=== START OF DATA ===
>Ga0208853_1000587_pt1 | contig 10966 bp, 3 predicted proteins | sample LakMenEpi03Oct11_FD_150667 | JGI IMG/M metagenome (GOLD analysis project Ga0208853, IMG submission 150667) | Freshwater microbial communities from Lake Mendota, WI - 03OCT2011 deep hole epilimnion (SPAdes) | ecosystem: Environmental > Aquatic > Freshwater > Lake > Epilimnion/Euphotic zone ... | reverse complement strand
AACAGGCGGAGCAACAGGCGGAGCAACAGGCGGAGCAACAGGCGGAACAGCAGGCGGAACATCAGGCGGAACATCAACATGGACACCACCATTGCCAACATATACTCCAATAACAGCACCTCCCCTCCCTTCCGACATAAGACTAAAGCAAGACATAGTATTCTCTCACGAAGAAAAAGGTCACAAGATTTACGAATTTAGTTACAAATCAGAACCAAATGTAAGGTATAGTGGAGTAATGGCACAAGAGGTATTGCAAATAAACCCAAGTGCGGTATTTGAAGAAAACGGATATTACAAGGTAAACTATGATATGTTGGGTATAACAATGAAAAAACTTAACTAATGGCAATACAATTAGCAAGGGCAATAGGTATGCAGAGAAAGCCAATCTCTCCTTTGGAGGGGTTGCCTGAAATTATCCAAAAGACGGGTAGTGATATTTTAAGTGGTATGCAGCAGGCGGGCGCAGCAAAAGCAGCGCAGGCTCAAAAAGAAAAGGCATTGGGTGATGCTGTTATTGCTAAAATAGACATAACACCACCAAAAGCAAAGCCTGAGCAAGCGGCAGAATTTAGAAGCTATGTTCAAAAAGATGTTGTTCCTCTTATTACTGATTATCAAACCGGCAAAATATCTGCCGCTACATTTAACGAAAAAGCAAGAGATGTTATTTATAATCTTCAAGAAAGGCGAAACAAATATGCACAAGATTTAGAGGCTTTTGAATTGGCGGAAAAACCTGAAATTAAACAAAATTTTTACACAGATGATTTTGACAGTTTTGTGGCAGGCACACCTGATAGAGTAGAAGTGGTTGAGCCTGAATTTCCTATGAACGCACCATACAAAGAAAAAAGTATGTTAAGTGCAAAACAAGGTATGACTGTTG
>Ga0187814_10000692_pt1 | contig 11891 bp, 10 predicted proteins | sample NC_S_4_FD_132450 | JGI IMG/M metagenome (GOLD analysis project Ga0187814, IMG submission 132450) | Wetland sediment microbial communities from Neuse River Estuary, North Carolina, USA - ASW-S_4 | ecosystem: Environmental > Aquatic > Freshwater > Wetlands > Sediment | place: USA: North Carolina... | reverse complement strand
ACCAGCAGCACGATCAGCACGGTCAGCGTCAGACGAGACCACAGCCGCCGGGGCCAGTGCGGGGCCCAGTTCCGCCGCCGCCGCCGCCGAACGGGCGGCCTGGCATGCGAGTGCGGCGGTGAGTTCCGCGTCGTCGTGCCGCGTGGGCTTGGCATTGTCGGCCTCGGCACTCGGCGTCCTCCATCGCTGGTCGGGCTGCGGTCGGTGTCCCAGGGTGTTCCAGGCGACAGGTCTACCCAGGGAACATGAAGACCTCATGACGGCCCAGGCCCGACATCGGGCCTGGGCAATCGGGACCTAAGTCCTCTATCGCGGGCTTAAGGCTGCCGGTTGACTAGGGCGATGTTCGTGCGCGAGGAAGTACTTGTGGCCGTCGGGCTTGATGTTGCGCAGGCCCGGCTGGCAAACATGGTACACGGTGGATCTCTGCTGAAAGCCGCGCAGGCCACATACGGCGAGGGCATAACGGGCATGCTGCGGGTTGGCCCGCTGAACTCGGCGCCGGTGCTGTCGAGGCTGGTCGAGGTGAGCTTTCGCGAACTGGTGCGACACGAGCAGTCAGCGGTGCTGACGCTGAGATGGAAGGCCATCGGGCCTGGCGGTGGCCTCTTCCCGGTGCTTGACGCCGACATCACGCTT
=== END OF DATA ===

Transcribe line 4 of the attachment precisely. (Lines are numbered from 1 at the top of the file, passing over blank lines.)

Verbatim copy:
ACCAGCAGCACGATCAGCACGGTCAGCGTCAGACGAGACCACAGCCGCCGGGGCCAGTGCGGGGCCCAGTTCCGCCGCCGCCGCCGCCGAACGGGCGGCCTGGCATGCGAGTGCGGCGGTGAGTTCCGCGTCGTCGTGCCGCGTGGGCTTGGCATTGTCGGCCTCGGCACTCGGCGTCCTCCATCGCTGGTCGGGCTGCGGTCGGTGTCCCAGGGTGTTCCAGGCGACAGGTCTACCCAGGGAACATGAAGACCTCATGACGGCCCAGGCCCGACATCGGGCCTGGGCAATCGGGACCTAAGTCCTCTATCGCGGGCTTAAGGCTGCCGGTTGACTAGGGCGATGTTCGTGCGCGAGGAAGTACTTGTGGCCGTCGGGCTTGATGTTGCGCAGGCCCGGCTGGCAAACATGGTACACGGTGGATCTCTGCTGAAAGCCGCGCAGGCCACATACGGCGAGGGCATAACGGGCATGCTGCGGGTTGGCCCGCTGAACTCGGCGCCGGTGCTGTCGAGGCTGGTCGAGGTGAGCTTTCGCGAACTGGTGCGACACGAGCAGTCAGCGGTGCTGACGCTGAGATGGAAGGCCATCGGGCCTGGCGGTGGCCTCTTCCCGGTGCTTGACGCCGACATCACGCTT